Italian researchers have discovered what might be the oldest nativity scene ever found — 5,000-year-old rock art that depicts a star in the east, a newborn between parents and two animals.
The scene, painted in reddish-brown ochre, was found on the ceiling of a small cavity in the Egyptian Sahara desert, during an expedition to sites between the Nile valley and the Gilf Kebir Plateau.
"It's a very evocative scene which indeed resembles the Christmas nativity. But it predates it by some 3,000 years," geologist Marco Morelli, director of the Museum of Planetary Sciences in Prato, near Florence, Italy, told Seeker.
Morelli found the cave drawing in 2005, but only now his team has decided to reveal the amazing find.
"The discovery has several implications as it raises new questions on the iconography of one of the more powerful Christian symbols," Morelli said.
The scene features a man, a woman missing the head because of a painting detachment, and a baby.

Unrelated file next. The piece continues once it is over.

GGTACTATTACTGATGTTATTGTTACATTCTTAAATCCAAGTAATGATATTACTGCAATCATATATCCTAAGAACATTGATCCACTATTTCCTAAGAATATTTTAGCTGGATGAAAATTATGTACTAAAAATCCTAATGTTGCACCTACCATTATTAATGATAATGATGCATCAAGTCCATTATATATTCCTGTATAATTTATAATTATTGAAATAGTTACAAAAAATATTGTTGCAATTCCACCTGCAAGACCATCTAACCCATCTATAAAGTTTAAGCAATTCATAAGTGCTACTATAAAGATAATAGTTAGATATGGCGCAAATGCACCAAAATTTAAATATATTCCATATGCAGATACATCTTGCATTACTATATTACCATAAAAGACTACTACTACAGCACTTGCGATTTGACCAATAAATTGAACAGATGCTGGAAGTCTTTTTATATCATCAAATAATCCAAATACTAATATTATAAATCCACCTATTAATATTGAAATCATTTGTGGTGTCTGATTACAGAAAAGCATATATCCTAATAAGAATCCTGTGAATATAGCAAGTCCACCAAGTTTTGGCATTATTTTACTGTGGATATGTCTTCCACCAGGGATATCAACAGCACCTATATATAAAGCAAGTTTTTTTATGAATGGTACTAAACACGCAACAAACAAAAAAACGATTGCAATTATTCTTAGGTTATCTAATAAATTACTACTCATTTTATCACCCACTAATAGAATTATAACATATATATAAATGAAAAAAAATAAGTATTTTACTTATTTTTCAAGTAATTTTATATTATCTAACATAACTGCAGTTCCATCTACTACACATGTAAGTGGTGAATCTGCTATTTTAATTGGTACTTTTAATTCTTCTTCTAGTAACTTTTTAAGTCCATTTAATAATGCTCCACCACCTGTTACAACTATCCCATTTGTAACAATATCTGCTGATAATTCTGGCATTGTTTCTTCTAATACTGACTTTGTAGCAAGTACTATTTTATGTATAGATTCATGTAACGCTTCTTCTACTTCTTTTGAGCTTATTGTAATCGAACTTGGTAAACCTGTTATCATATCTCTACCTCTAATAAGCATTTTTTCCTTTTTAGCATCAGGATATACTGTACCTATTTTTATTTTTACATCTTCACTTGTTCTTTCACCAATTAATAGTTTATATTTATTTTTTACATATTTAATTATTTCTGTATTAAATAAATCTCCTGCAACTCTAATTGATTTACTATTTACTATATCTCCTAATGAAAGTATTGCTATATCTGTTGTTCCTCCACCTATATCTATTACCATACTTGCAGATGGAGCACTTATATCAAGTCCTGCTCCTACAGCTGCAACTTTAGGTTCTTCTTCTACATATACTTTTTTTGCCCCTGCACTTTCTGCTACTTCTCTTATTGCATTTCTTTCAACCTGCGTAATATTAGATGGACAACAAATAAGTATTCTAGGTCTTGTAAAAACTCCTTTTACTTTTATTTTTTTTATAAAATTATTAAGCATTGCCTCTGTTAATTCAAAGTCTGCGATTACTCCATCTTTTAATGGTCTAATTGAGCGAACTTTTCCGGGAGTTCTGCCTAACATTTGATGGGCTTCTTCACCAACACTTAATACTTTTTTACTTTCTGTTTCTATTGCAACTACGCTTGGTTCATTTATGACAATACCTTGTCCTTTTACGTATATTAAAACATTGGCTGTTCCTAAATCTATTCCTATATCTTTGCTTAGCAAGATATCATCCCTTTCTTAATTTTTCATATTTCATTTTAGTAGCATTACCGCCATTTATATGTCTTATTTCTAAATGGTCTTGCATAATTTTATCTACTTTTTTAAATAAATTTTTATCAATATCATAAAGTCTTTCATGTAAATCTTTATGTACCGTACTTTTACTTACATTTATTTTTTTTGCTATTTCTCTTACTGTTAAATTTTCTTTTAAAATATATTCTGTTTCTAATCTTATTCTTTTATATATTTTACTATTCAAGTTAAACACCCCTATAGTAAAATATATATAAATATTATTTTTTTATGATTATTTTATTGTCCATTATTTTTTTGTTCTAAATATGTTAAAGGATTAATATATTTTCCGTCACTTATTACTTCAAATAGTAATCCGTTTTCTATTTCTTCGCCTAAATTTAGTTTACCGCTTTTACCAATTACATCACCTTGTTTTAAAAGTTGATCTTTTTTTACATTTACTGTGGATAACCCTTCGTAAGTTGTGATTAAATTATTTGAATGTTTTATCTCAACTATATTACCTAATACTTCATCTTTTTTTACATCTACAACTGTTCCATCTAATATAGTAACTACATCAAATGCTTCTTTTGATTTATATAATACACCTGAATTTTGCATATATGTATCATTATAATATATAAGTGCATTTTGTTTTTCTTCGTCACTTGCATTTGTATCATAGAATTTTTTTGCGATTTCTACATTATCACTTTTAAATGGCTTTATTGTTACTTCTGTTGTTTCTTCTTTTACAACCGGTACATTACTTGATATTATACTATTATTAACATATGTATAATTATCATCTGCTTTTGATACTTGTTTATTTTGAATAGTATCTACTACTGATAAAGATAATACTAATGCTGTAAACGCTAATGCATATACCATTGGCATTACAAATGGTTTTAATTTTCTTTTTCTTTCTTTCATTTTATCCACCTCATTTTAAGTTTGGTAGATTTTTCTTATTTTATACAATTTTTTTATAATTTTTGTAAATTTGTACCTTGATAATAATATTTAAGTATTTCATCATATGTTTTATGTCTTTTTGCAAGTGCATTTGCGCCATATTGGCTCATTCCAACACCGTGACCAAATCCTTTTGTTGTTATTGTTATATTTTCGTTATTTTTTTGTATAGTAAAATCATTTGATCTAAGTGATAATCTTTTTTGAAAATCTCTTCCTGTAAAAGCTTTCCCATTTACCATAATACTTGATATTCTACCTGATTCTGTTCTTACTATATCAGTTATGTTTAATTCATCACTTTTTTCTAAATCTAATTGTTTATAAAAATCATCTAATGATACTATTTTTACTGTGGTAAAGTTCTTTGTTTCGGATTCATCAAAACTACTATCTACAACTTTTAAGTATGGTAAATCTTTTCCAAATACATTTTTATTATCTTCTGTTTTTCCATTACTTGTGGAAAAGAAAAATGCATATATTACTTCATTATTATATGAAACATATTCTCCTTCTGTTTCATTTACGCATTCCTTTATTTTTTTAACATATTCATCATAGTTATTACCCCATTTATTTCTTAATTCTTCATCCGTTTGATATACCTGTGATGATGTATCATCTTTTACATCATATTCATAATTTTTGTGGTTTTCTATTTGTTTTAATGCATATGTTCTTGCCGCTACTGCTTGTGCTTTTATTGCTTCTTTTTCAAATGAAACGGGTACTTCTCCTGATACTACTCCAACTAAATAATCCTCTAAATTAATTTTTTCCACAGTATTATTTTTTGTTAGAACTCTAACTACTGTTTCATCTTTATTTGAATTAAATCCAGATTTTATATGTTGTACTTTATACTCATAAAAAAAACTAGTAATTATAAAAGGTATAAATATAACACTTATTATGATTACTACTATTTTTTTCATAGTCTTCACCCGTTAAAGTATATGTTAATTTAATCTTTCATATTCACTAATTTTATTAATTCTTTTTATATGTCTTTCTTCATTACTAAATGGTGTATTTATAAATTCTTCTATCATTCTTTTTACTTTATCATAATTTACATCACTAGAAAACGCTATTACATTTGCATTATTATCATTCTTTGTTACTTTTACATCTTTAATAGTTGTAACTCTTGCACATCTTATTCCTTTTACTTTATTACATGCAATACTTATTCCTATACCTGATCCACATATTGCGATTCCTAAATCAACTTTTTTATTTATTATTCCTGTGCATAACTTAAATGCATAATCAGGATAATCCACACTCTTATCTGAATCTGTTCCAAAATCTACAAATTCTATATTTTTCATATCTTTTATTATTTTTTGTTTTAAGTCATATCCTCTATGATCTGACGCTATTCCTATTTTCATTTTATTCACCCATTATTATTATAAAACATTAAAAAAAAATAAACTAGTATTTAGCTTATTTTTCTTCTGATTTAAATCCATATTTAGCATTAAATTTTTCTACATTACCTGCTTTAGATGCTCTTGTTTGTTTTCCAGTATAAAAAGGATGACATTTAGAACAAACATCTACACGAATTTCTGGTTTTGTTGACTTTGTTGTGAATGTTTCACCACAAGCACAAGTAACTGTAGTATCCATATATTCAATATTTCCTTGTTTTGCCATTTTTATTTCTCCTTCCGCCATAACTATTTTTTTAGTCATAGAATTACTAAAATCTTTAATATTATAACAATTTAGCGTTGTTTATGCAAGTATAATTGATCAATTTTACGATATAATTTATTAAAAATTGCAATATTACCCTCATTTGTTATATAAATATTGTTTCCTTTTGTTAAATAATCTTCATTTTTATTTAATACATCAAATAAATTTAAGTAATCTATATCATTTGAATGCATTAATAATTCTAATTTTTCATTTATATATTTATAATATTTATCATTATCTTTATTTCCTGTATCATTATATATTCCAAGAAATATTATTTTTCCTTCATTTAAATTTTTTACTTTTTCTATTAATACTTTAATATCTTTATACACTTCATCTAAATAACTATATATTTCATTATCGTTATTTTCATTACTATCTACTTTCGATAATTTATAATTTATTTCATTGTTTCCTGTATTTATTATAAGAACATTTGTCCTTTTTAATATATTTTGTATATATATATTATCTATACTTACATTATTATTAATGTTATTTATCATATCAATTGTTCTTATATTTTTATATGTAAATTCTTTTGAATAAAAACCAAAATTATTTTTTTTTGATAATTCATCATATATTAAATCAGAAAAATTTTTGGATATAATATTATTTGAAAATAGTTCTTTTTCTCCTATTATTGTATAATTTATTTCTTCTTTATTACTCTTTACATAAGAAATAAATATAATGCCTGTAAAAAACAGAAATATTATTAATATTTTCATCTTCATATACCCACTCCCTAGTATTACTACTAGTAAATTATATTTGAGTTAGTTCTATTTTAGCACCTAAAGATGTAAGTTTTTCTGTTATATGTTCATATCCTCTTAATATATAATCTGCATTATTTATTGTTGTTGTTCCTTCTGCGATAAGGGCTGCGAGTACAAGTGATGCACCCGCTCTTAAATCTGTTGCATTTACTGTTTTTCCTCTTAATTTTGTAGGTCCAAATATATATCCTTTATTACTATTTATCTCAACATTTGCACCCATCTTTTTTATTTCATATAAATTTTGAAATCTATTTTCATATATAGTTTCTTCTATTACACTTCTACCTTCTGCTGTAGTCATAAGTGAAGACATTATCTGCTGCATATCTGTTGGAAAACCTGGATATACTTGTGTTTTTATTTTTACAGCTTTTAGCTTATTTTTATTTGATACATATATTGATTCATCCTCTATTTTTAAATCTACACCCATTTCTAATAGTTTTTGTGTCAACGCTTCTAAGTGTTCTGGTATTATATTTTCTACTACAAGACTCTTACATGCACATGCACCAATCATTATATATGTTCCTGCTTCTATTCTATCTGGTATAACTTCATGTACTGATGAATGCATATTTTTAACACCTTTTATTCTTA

"It could have been interpreted as a normal depiction of a family, with the baby between the parents, but other details make this drawing unique," Morelli said.
He noted the newborn is drawn slightly above, as if raising to the sky. Such position, with the baby not yet between the parents, would have meant a birth or a pregnancy.
"As death was associated to Earth in contemporary rock art from the same area, it is likely that birth was linked to the sky," Morelli said.
The scene becomes more symbolically complex if the other figures, two animals and a small circular feature, are taken into consideration.
On the upper part is a headless lion, a mythical beast which appears in several rock art drawings from the same area, while below in the scene a baboon or an anthropomorphic monkey can be seen.
In the east, the Neolithic artist drawn what appears to be star.
The researchers called the site the "Cave of the Parents."
"No doubt it's an intriguing drawing," Morelli said. "We didn't find similar scenes until the early Christian age."
WATCH: Does God Make Society Better?
Originally published on Seeker.
Live Science newsletter
Stay up to date on the latest science news by signing up for our Essentials newsletter.